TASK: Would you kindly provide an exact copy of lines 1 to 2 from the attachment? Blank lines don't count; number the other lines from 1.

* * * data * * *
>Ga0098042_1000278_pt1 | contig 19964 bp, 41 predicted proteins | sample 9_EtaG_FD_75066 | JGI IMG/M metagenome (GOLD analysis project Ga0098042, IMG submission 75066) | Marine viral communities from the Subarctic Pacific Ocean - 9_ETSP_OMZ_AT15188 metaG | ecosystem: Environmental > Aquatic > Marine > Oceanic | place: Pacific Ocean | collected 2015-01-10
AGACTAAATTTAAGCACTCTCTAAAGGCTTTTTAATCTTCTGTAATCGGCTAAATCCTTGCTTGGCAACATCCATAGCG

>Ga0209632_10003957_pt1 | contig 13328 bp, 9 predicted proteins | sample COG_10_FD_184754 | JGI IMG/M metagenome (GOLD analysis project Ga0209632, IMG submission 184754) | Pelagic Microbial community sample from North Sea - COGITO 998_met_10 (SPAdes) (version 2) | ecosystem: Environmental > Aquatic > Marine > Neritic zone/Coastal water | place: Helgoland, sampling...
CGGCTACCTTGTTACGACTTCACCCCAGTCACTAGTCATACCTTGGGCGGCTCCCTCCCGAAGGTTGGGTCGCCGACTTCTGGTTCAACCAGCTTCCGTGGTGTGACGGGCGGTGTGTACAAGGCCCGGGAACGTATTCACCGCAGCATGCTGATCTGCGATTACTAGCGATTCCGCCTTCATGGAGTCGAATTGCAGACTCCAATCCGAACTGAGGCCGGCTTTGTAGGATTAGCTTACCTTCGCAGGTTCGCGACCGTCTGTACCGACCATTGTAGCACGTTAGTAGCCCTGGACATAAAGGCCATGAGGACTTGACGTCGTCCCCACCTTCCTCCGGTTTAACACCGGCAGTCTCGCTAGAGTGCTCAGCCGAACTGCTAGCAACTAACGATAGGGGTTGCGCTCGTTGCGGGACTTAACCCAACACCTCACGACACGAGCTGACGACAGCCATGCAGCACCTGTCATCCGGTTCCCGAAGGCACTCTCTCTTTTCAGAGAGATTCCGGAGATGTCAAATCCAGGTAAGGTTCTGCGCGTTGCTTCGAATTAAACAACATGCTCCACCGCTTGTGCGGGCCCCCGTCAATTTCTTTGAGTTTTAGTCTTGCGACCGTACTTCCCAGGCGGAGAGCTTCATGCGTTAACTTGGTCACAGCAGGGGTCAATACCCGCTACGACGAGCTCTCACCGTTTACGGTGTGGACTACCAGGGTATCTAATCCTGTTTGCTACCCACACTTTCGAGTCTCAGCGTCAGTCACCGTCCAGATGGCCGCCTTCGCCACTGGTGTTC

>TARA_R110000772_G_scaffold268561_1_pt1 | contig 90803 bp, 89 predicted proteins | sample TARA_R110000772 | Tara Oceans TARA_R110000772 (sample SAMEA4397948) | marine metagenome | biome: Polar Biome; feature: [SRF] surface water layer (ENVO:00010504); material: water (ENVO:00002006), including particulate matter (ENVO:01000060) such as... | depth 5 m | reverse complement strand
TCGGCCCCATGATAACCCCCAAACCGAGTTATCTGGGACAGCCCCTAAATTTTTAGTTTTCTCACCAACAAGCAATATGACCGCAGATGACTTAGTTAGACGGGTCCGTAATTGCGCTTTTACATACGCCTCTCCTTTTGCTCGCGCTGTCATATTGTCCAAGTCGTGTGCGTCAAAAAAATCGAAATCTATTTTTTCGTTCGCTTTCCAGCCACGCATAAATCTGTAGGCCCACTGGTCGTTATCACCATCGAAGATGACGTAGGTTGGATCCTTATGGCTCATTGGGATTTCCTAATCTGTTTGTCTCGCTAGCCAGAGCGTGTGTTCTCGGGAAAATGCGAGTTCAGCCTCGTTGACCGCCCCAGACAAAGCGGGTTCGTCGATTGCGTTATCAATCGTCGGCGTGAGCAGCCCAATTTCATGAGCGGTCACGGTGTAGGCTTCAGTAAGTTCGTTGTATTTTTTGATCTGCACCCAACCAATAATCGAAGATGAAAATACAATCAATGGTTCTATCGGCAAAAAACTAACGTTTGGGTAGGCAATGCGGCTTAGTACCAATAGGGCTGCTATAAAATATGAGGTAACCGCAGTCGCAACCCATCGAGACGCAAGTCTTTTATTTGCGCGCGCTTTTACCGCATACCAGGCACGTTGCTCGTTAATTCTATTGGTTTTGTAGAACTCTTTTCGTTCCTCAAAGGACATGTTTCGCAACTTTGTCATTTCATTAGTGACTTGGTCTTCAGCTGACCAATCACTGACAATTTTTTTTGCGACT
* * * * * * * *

>Ga0098042_1000278_pt1 | contig 19964 bp, 41 predicted proteins | sample 9_EtaG_FD_75066 | JGI IMG/M metagenome (GOLD analysis project Ga0098042, IMG submission 75066) | Marine viral communities from the Subarctic Pacific Ocean - 9_ETSP_OMZ_AT15188 metaG | ecosystem: Environmental > Aquatic > Marine > Oceanic | place: Pacific Ocean | collected 2015-01-10
AGACTAAATTTAAGCACTCTCTAAAGGCTTTTTAATCTTCTGTAATCGGCTAAATCCTTGCTTGGCAACATCCATAGCG